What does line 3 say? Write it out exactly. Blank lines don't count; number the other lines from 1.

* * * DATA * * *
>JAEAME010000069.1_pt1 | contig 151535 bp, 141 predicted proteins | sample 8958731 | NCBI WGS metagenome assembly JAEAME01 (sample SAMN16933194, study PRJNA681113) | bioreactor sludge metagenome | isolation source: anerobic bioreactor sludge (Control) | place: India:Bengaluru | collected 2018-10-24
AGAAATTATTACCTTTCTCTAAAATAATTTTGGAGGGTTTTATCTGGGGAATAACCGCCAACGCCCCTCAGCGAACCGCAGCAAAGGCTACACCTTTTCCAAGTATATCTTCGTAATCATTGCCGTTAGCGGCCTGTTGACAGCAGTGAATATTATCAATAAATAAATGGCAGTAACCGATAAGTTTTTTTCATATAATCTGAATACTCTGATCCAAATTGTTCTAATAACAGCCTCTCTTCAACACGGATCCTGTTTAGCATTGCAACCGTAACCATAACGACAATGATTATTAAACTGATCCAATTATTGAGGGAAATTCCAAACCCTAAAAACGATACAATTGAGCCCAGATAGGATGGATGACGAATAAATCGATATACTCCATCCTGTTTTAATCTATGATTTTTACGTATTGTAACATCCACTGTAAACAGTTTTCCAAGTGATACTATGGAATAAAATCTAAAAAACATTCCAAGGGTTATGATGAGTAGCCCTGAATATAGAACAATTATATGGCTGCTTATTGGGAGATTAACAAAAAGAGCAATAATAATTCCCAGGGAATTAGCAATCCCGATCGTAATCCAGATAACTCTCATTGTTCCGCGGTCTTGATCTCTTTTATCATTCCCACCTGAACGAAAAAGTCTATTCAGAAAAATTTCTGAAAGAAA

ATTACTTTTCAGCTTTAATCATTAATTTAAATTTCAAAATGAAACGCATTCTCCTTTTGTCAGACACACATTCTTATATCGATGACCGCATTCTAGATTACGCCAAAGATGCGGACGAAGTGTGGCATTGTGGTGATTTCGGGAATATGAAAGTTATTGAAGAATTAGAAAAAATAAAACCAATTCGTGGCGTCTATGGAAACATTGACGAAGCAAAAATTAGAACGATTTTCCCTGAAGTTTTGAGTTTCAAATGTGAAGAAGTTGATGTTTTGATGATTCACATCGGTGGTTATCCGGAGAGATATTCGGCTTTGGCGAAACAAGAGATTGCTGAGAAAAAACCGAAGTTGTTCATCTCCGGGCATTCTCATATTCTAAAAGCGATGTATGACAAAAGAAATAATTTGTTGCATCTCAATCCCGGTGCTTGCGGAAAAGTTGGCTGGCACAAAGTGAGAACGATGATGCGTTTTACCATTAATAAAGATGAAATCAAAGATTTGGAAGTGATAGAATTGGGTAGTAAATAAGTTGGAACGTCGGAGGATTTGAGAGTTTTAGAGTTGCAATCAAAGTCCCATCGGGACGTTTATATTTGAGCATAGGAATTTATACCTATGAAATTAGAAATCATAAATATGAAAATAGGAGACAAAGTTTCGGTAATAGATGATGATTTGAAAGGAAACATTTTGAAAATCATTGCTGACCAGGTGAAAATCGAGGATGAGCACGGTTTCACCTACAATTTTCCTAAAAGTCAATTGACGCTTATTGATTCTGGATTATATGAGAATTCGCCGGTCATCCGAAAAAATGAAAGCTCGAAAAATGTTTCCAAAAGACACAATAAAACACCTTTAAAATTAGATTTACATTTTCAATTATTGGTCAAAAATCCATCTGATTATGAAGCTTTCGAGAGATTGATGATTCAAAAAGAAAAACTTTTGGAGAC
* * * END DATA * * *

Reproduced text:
ATTACTTTTCAGCTTTAATCATTAATTTAAATTTCAAAATGAAACGCATTCTCCTTTTGTCAGACACACATTCTTATATCGATGACCGCATTCTAGATTACGCCAAAGATGCGGACGAAGTGTGGCATTGTGGTGATTTCGGGAATATGAAAGTTATTGAAGAATTAGAAAAAATAAAACCAATTCGTGGCGTCTATGGAAACATTGACGAAGCAAAAATTAGAACGATTTTCCCTGAAGTTTTGAGTTTCAAATGTGAAGAAGTTGATGTTTTGATGATTCACATCGGTGGTTATCCGGAGAGATATTCGGCTTTGGCGAAACAAGAGATTGCTGAGAAAAAACCGAAGTTGTTCATCTCCGGGCATTCTCATATTCTAAAAGCGATGTATGACAAAAGAAATAATTTGTTGCATCTCAATCCCGGTGCTTGCGGAAAAGTTGGCTGGCACAAAGTGAGAACGATGATGCGTTTTACCATTAATAAAGATGAAATCAAAGATTTGGAAGTGATAGAATTGGGTAGTAAATAAGTTGGAACGTCGGAGGATTTGAGAGTTTTAGAGTTGCAATCAAAGTCCCATCGGGACGTTTATATTTGAGCATAGGAATTTATACCTATGAAATTAGAAATCATAAATATGAAAATAGGAGACAAAGTTTCGGTAATAGATGATGATTTGAAAGGAAACATTTTGAAAATCATTGCTGACCAGGTGAAAATCGAGGATGAGCACGGTTTCACCTACAATTTTCCTAAAAGTCAATTGACGCTTATTGATTCTGGATTATATGAGAATTCGCCGGTCATCCGAAAAAATGAAAGCTCGAAAAATGTTTCCAAAAGACACAATAAAACACCTTTAAAATTAGATTTACATTTTCAATTATTGGTCAAAAATCCATCTGATTATGAAGCTTTCGAGAGATTGATGATTCAAAAAGAAAAACTTTTGGAGAC